The wedding was a bit different – the scale of message, the variety of content and the planning.


The team, led by Maddie Pinkham (@MaddieChilds1), planned our key messages for social media in line with the comms plan.

We changed the way we normally produce content. We planned meticulously in advance, and this has had a direct impact on how we now function as a team. Most of our social media content is now prepared a month ahead, focussing on a monthly campaign.

Engaging content

Maddie wrote the @RBWM tweets weeks in advance of the big day and worked with our in-house designer to create a suite of social media content including an animation congratulating the couple, tweet cards and short videos showing visitors and well-wishers the best walking routes the viewing areas.

The prepared tweets covered everything from planning your journey on the day to the history of the procession route.

Maddie had planned a tweet every four minutes to provide commentary to people in the town who couldn’t see a big screen.

I looked at the tweets a week before the wedding and the bridesmaid and page boys one made me smile – that was our most engaged tweet – over 500 likes, and nearly 300,000 impressions!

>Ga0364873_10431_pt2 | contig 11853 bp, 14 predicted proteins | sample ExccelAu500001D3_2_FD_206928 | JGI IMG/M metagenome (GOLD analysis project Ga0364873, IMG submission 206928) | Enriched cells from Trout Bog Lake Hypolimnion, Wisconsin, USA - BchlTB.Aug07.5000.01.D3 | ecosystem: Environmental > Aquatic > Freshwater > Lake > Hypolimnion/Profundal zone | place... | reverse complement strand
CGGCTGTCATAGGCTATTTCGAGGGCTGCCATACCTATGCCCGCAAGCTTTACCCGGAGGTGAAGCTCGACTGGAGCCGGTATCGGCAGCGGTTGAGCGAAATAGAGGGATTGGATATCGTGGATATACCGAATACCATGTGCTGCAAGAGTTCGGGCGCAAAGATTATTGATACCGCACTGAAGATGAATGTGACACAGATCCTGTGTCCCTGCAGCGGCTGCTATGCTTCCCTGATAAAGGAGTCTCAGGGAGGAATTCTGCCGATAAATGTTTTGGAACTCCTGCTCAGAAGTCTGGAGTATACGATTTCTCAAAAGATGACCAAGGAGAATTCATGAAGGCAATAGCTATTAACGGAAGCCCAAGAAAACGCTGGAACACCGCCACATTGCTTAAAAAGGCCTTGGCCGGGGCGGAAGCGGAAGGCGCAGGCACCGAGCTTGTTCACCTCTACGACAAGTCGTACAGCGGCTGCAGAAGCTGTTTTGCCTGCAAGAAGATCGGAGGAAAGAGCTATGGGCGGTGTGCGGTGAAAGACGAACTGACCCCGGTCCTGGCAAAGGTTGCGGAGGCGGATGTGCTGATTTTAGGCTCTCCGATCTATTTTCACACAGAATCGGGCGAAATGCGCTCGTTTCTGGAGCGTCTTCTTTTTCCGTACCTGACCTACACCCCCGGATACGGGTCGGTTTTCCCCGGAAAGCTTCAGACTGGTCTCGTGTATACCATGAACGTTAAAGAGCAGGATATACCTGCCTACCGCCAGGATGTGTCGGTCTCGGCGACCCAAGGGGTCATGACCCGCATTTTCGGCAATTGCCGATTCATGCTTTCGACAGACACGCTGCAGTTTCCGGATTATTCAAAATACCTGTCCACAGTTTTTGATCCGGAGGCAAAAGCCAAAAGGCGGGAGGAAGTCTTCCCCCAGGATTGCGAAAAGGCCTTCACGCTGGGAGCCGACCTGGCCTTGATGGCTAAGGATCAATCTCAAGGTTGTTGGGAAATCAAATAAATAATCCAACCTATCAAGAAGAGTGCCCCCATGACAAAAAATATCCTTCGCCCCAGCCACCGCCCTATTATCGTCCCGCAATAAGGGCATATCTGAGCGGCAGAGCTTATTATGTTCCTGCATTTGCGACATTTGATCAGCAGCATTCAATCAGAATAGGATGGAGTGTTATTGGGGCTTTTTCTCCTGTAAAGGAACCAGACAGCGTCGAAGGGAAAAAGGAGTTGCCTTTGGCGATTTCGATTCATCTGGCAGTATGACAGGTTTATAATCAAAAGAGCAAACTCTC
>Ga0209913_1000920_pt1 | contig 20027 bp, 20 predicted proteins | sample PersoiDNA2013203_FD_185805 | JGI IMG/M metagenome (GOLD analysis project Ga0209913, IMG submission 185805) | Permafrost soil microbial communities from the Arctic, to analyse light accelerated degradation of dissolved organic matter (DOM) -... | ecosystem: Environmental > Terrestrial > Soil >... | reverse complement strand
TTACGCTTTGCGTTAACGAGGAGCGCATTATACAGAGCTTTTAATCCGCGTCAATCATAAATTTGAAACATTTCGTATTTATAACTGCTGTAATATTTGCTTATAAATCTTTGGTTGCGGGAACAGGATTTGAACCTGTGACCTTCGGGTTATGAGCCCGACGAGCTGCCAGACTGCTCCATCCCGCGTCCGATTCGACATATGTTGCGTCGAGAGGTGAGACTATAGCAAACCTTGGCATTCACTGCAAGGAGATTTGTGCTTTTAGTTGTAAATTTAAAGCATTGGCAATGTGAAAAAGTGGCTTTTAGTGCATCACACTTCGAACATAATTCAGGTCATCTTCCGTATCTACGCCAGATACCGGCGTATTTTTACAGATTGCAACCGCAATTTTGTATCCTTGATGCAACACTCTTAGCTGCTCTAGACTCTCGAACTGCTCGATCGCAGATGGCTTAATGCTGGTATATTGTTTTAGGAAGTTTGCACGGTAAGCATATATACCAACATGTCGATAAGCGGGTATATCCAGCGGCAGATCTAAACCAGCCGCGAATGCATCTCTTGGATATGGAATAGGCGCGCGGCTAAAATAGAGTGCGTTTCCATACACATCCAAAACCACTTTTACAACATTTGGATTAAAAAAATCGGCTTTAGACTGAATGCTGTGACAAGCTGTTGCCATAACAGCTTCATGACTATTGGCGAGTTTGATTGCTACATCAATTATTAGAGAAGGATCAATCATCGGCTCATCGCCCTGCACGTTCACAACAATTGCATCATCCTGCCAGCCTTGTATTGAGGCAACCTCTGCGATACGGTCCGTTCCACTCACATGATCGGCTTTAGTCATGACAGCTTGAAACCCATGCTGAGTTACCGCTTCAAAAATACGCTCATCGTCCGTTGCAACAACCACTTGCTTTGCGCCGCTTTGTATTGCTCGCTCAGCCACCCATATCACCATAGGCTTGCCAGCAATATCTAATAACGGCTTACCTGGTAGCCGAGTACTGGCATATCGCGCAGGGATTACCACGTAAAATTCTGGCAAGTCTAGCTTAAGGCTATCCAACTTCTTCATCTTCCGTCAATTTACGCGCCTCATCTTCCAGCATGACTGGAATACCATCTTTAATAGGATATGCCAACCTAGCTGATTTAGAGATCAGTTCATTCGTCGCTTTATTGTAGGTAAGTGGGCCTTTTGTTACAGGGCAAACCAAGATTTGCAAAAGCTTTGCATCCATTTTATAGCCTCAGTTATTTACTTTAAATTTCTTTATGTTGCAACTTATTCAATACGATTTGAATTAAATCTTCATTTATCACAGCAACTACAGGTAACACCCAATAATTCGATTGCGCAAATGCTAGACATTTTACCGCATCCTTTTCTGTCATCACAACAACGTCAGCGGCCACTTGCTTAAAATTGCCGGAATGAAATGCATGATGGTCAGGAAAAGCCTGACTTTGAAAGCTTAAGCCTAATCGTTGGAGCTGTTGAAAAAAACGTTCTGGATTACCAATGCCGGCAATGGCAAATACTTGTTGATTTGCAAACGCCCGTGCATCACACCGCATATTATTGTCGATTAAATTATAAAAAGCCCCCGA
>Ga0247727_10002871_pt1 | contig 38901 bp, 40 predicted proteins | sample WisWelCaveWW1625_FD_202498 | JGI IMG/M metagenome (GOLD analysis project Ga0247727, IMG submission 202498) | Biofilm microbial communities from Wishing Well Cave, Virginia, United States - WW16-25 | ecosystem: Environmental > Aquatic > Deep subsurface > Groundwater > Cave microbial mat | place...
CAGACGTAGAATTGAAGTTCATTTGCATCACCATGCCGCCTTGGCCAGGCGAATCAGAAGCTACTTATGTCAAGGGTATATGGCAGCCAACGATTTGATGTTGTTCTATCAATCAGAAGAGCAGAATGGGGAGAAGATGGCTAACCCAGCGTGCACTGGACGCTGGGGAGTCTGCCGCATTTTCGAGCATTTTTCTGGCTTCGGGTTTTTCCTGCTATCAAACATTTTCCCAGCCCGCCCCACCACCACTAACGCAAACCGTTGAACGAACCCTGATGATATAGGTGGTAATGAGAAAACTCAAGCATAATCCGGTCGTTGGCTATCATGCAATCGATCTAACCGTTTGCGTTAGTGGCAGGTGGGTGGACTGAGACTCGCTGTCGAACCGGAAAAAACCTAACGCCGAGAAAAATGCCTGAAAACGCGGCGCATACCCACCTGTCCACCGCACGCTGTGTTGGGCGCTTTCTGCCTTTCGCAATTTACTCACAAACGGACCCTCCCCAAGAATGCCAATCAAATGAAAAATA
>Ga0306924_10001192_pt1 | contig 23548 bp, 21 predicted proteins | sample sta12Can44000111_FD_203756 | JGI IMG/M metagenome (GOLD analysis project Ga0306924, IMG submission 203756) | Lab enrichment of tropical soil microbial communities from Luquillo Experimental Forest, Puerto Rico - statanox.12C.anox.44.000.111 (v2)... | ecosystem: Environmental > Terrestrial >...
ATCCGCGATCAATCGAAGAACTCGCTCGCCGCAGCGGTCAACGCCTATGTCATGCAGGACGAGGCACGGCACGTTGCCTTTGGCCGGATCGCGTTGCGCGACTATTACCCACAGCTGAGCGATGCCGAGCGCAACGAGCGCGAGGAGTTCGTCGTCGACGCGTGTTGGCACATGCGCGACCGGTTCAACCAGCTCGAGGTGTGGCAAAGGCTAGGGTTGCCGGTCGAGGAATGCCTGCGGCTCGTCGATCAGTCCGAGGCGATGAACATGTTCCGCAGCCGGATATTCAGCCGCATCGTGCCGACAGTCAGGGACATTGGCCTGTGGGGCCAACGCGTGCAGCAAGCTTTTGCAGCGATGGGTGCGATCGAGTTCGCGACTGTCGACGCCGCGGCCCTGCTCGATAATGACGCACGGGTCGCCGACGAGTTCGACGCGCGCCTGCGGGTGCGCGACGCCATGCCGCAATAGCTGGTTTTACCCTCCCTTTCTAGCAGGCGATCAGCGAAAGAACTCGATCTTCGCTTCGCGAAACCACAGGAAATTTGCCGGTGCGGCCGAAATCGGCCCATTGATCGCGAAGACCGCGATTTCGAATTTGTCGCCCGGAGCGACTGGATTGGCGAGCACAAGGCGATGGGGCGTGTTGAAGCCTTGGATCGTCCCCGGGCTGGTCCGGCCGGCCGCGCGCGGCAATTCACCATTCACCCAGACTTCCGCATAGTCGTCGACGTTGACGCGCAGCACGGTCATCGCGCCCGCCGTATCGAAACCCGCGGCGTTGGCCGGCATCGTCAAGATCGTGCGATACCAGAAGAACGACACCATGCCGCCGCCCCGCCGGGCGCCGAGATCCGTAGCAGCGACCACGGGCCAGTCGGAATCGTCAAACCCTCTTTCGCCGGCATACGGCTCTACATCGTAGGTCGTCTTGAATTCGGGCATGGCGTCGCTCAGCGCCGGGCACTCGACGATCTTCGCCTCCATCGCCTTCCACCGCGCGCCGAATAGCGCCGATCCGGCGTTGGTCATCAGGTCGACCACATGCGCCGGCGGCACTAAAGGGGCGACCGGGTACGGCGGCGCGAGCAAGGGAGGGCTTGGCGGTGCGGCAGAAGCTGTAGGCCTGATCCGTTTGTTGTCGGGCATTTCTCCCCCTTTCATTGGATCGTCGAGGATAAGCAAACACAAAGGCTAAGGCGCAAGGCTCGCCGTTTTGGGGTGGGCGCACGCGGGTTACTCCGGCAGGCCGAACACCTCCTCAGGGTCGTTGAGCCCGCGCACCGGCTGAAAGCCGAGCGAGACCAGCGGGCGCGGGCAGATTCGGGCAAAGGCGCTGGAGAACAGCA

We also took the chance to have a bit of fun with our branding and changed our website and social media branding to reflect the celebratory nature of the day (with bunting strung along the top of our website home page and social media profile banners).

In addition we took a friendlier approach to our press releases in the run-up – using the acronym PRINCE to get people thinking about planning their journey in advance.


  • Parking – book it in advance. 
  • Road Closures – plan ahead. 
  • In Windsor – be prepared. 
  • Navigate to your preferred viewing spot. 
  • Commuting? Check out your route. 
  • Enjoy it! 

This worked and saw our content was reaching new national and international audiences.

Digital stats

We tweeted every four minutes from 6am until 7pm and got 700,000 impressions of the day – not surprisingly the most in the history of our Twitter account.

During the week before the wedding we had 1.2million impressions on our Twitter feed.

We had 537,865 unique visitors to our website compared to 446,739, an increase in website traffic of 20% since the same time last year.

On Facebook we saw page views up by 215% compared to the seven previous days, page likes up 111% compared to the seven previous days and over 13,000 people engaged with our Facebook posts up 36% compared to the seven previous days.

We haven’t seen a loss in followers since the wedding and because of the other high profile events we hold we are sure the engagement will remain high.